UKIBC supports Foreign Affairs Committee Report on Re-Awakening UK-India Ties

By UK India Business Council (UKIBC)

Drawing on evidence submitted by the UK India Business Council, the House of Commons Foreign Affairs Committee (FAC) this week published their report ‘Building Bridges: Reawakening UK-India Ties’.


Read the House of Commons Foreign Affairs Committee’s full report – ‘Building Bridges: Reawakening UK-India Ties’

Though the UK is well placed to capitalise on a mutually beneficial relationship with India, the report makes the case for the UK to do more to adjust its Global Britain strategy to India’s enhanced influence and global power.

The UK India Business Council agree with the FAC findings that a full Free Trade Agreement should remain a long-term objective and we would encourage both Governments to become ever closer strategic partners on the world stage. Much still remains to be done to make this possible, but with India taking its rotating seat on the UN Security Council and hosting the G20 Heads of Government meeting in 2022, there are clearly opportunities for closer bilateral ties on a range of economic and political issues.

Both the Foreign Affairs Committee and UKIBC agree that recent improvements to India’s business environment have been impressive and stand to drive stronger bilateral ties. Much remains to be done, however, as changes at the policy level have not yet permeated to the operational level.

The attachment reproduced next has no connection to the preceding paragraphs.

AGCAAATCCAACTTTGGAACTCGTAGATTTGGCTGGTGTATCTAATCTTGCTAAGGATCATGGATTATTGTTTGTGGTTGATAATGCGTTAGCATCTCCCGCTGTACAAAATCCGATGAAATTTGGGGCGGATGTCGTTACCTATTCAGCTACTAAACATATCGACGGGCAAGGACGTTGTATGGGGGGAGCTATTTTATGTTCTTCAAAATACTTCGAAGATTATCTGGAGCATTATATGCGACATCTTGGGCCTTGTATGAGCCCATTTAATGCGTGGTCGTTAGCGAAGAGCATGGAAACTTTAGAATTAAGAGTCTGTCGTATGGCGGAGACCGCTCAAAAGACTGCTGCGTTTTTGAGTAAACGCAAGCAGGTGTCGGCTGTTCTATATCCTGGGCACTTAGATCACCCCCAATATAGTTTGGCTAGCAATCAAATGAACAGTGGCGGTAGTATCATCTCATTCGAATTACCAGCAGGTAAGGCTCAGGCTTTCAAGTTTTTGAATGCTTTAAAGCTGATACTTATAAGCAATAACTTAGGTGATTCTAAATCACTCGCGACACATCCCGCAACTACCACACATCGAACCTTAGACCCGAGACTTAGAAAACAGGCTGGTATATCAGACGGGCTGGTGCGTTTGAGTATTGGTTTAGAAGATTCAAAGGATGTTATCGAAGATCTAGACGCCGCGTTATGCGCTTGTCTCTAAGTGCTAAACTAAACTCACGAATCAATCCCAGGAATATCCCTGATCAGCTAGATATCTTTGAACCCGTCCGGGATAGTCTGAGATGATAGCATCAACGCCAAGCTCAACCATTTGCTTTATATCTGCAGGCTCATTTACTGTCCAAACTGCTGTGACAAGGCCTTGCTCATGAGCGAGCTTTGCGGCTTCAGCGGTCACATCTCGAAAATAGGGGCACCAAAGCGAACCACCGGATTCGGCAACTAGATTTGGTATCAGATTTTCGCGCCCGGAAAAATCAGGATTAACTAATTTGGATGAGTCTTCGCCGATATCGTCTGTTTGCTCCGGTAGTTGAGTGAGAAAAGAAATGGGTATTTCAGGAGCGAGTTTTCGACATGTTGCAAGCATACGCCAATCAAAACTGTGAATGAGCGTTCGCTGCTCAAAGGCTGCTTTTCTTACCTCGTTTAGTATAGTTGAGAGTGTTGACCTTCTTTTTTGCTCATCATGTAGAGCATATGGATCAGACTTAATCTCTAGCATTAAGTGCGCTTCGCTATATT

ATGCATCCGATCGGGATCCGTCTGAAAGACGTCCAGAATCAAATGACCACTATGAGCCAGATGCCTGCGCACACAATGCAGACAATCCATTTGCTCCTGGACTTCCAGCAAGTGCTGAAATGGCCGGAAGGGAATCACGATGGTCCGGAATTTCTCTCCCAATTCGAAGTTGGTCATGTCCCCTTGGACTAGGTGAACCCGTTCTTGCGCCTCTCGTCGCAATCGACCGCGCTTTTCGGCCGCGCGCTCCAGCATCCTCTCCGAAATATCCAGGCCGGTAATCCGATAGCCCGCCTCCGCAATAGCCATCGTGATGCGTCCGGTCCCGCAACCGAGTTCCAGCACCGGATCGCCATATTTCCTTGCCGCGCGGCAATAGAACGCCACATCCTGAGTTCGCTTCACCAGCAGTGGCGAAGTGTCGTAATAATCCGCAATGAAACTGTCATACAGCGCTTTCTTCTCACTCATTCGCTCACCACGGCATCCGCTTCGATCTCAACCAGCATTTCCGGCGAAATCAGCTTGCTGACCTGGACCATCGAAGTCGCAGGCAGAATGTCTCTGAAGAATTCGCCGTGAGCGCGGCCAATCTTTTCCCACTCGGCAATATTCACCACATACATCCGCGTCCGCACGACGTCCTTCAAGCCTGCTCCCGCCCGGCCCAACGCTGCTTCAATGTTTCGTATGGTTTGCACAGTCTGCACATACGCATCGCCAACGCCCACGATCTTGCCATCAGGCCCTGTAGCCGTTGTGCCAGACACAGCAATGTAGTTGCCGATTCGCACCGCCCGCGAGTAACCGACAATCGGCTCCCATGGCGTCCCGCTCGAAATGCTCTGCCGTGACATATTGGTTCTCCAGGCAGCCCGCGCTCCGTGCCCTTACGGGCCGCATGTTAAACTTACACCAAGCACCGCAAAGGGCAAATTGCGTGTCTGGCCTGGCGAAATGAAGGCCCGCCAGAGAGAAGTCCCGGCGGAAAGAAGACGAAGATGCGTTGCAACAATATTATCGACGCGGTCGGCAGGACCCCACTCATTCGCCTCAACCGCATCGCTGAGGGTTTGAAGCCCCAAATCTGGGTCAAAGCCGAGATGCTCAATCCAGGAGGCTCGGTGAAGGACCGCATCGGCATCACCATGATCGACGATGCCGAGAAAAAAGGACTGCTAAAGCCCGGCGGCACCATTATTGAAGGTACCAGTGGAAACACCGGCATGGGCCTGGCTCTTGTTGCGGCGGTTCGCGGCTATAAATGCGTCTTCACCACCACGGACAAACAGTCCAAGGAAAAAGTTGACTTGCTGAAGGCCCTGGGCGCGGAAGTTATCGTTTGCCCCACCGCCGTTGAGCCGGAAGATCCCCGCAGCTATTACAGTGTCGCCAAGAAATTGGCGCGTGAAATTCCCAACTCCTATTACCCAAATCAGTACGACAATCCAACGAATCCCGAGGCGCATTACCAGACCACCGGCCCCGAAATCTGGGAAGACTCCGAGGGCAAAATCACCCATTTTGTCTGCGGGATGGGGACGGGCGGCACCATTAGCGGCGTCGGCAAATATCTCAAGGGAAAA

The Government of India recognises this and has just announced the extension of its Ease of Doing Business mapping operations to the district level where businesses face day-to-day challenges. The UKIBC welcomes this move as it signals that improving the business environment yet further will be high on the new Government’s agenda.

There are also significant market access barriers that currently limit trade between the UK and India. Some of these are being considered by both Governments through the Joint Trade Review (JTR) and the Joint Economic and Trade Committee (JETCO) processes which, if successful, will ultimately lay the groundwork for a Free Trade Agreement.

In doing so, the UK will succeed if it is responsive to India’s priorities and communicates its own objectives and proposition and commitment to India clearly.

As both the report, our evidence to the FAC, and our oral evidence to the APPG on International Students highlight, limits on the movement of people, particularly skilled temporary workers and students, are a major constraint to UK-India ties.

Although 60% of all UK Tier 2 visas are awarded to Indian nationals, with nine in every ten visa applications from India granted, the FAC reported that “skilled workers, students, and tourists find the (UK Visa) system unwelcoming, expensive, and difficult to navigate”

These road-blocks limit key sectors for UK-India trade and investment such as education, defence, advanced manufacturing, and future technology. Likewise, in 2018 over 750,000 Indian students studied abroad, however fewer than 20,000 were in the UK—two-thirds the number in New Zealand.